Picture This: Signing Off

The time has come for me to say adieu and bid you all a happy life with your cameras, but before I go, I wish to impart a few pieces of wisdom.

First, photography isn’t something many people become good at overnight. It takes a whole lot of practice. I first became interested in photography in 1998 while I was still in middle school and it’s been an adventure of learning ever since. As technology evolved, so did my skill. I had to learn how to frame a shot, time a shot, be patient for a shot, control lighting, find beauty in mundane things, learn the functions of a camera, give the darkroom a try, experiment with photo editing, and just keep trying. I never really thought I would ever get to the place I’m at now. I never really thought that one day I would understand how a camera works or that one day I would be writing articles about how cameras work! But here I am. The culmination of my knowledge is the product of thousands of days just trying something new. If you want to improve your photography, all you have to do is keep trying and it will come–maybe in small bits, but it will come. And don’t forget to periodically look back on your early work–you may be surprised by how much you’ve improved.

Second, don’t let yourself get bored. Look for ideas on Pinterest, Flickr, iStock Photo, Deviant Art, or your friends’ photos! There is no shame in seeing a good idea and trying to imitate it, in fact, I think you’ll learn something by trying to do exactly what someone else did or you may come up with your own ideas in the process. Also try using YouTube for tutorials on lighting, composition and photo editing (I do this sometimes when I’m bored and looking for a challenge). Half of this series was about the technical side of taking photos while the other half was mostly about idea generation and inspiring people to use their camera. If you need to, bookmark these articles and go back to them every now and then for a prompt or an idea to try.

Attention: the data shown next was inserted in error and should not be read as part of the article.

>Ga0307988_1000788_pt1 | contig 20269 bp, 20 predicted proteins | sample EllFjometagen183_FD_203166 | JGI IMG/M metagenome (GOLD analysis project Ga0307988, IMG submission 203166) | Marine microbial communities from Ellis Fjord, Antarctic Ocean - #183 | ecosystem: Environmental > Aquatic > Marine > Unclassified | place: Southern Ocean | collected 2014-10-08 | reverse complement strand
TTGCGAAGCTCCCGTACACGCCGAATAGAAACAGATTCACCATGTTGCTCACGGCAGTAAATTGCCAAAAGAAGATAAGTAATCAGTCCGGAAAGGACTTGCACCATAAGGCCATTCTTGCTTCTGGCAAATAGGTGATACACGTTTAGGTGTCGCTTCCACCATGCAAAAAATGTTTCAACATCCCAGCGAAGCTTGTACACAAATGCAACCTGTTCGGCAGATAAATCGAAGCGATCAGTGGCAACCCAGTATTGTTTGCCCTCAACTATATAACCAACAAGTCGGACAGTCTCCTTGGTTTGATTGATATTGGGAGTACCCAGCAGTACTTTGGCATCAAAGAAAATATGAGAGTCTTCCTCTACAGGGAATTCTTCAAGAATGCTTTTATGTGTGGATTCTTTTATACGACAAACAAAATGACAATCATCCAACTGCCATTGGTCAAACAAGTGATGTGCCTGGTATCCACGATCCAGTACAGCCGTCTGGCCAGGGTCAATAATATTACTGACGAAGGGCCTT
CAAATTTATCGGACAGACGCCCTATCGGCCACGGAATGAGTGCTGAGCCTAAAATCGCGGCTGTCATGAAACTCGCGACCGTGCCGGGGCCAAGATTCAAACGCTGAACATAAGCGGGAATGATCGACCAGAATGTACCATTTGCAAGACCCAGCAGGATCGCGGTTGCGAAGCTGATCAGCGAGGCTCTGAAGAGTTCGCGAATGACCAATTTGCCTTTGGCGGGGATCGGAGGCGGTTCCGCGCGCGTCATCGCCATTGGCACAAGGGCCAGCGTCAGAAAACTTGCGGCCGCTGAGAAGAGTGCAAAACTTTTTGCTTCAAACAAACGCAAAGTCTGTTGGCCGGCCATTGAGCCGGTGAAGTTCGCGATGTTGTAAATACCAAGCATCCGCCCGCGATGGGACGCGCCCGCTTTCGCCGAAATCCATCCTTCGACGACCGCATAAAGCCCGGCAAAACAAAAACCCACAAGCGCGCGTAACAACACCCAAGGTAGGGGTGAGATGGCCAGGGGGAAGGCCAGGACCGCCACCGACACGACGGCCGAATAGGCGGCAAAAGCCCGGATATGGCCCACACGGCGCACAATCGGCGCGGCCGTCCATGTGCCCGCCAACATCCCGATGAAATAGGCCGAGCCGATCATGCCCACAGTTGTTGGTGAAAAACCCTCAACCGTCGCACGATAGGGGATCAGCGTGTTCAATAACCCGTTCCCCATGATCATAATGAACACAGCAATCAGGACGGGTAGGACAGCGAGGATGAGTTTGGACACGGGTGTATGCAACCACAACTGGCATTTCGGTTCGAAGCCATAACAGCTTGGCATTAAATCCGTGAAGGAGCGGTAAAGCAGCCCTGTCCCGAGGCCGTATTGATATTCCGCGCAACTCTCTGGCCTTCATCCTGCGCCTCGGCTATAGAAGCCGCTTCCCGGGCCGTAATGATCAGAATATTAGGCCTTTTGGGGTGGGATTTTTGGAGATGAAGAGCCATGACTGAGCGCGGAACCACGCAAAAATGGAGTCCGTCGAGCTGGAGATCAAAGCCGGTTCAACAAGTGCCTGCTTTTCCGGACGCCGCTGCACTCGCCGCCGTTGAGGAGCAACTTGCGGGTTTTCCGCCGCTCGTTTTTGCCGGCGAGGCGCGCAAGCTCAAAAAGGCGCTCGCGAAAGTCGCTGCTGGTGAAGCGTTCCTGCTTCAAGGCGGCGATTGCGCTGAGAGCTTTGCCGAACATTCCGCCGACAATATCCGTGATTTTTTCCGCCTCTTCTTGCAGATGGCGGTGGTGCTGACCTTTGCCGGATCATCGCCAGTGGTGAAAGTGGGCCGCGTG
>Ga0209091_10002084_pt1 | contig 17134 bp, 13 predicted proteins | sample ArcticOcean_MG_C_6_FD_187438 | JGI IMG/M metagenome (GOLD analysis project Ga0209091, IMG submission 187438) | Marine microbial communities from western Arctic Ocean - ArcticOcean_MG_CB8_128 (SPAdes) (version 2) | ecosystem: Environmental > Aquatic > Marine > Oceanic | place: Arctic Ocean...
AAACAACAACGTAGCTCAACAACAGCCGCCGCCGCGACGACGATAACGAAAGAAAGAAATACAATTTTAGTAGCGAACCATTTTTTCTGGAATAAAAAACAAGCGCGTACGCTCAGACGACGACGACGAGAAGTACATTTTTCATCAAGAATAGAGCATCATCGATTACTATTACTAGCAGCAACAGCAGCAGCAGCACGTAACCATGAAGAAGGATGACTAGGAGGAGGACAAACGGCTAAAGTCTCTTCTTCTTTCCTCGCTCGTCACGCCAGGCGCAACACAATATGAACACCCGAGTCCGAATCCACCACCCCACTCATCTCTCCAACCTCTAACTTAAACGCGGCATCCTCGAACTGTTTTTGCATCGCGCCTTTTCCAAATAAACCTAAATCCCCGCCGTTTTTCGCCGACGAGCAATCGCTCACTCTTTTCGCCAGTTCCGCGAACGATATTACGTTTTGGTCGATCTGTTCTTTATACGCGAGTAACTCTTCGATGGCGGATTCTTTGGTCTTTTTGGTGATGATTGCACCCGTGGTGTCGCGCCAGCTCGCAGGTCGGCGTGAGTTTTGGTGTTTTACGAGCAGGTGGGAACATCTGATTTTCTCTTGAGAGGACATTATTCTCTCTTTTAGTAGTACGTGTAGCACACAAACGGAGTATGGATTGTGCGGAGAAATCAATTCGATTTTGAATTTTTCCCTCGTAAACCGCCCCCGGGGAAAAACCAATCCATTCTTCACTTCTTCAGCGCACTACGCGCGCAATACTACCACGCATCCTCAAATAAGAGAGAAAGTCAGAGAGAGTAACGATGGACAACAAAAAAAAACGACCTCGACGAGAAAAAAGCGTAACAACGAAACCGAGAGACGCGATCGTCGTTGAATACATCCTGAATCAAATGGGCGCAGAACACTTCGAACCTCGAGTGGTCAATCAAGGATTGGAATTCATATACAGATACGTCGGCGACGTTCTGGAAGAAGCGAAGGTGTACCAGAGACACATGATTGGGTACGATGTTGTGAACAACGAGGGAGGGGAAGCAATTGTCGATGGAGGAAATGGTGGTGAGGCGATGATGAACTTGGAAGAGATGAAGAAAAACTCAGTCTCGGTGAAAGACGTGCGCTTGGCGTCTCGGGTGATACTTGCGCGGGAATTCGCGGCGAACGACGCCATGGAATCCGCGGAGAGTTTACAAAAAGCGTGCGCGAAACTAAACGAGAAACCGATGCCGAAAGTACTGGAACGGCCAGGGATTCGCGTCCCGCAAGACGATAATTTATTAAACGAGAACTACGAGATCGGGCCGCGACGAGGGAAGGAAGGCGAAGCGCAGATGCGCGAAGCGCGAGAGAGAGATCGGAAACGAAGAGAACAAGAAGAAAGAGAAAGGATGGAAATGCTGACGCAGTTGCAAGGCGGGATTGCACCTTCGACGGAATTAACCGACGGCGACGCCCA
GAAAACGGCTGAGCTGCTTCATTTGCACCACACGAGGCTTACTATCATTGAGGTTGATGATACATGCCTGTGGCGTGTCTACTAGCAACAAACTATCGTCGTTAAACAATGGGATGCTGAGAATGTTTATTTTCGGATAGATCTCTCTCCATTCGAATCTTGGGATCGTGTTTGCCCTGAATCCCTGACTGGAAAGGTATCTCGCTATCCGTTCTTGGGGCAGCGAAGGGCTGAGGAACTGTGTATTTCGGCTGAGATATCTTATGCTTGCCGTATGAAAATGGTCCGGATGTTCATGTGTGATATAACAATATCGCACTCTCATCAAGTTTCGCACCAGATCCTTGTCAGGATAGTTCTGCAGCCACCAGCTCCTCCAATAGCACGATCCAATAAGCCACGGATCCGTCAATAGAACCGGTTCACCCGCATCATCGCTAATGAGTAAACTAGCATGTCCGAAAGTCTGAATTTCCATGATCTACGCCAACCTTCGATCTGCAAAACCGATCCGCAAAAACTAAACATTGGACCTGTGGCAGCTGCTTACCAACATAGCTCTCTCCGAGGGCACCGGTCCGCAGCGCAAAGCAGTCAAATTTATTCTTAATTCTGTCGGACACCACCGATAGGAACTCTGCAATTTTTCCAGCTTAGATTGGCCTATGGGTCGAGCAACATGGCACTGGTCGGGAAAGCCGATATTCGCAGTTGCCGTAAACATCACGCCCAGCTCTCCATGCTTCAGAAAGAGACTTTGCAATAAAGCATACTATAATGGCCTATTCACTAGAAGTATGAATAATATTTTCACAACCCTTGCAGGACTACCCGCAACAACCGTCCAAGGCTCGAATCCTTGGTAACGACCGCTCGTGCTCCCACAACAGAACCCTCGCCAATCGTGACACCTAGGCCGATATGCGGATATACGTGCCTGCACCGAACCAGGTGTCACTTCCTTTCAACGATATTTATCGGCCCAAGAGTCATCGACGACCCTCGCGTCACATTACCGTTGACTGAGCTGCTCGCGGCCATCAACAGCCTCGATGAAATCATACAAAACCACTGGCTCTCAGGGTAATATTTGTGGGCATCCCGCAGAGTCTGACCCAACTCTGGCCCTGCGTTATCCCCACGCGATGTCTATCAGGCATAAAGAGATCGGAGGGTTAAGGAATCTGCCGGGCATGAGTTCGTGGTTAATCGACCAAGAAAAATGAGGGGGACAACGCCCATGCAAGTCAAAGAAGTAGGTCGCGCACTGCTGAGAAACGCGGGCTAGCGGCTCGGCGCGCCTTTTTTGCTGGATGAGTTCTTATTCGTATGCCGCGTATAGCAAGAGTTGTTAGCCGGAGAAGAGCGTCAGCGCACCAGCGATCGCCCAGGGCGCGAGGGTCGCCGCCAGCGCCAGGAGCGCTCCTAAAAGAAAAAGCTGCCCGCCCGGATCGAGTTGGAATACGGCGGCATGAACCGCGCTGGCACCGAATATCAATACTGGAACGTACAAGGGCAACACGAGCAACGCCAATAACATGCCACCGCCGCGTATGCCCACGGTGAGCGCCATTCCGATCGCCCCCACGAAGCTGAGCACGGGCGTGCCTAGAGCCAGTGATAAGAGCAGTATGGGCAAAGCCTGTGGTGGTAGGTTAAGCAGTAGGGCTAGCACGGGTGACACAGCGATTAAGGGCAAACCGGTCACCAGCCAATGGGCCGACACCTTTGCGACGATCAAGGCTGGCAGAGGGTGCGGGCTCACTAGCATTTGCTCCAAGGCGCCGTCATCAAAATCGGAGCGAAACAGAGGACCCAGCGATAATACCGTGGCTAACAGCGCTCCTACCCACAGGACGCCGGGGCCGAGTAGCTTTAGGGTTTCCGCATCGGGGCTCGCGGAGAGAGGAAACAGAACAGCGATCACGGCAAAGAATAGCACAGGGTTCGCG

Third, try to share your knowledge with someone. I say this honestly: I didn’t realize how much I knew until I started writing this series and even so, I researched a lot to put together some of these articles. Challenge yourself to actually know something or challenge someone else. Go out with a friend and try sharing tips as you go. Sometimes photographers can be really competitive with each other and though it can be ugly, it can also be good. I once went out with a friend (during this series of posts) to shoot an abandoned hospital and I felt challenged by her because she shot every photo using a manual focus and I was still tied to my auto mode. Being with her made me want to be better so I stepped up my game and went manual. I didn’t get many good photos that day but I did something I had never done before and that was excellent. In fact, it was that experience that inspired me to post when I did about shooting in manual mode–a challenge I set for both you and myself. So talk with others about your learning process; ask for tips, ask for opinions, give feedback, and share your favorite photos.

Finally, have fun. If you aren’t having fun while taking pictures, then stop. Sometimes I can go a month without using my camera and honestly, I need those breaks sometimes. For me, photography is a thrill and I love the excitement I feel when I’ve taken an amazing photo, but if I’m out every weekend or every day, I can burn out quickly. It takes energy to lug around all my gear and sometimes taking photos means being out all day as well. I don’t want to come home from every photo adventure feeling wasted–I want to come back feeling satisfied and looking forward to my next shoot. So if you need a break, don’t beat yourself up for it–come back to your camera later when you have the energy.

So, Persephoneers, I wish you good luck and happy snapping with your mighty machines of light contortion. I have really enjoyed writing this series (by the way, if you didn’t notice, my screen name has changed) and I’ve grown a lot personally from writing these articles. I hope that you’ve learned something or found some inspiration here. As a final challenge I’d like you to post your best shot in the comments and/or tell us something you’ve learned or want to try after going through the series with us.

I will always be available for questions and general chitchat about cameras so come find me if you’re around, add me as a friend, and let’s keep the conversation going.

Hugs & kisses– Thelma.

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Thelma

Thelma is a photographer and traveler currently residing in Sydney, Australia. In her free time she can be found with her nose behind a camera or obsessing over koalas.

7 thoughts on “Picture This: Signing Off”

  1. The biggest thing I’ve learned from this series is that I should read my camera manual. Actually, the main thing I’ve learned, is that learning about cameras isn’t as scary as I thought it was. Loved your series, and totally need to go through it again some time.

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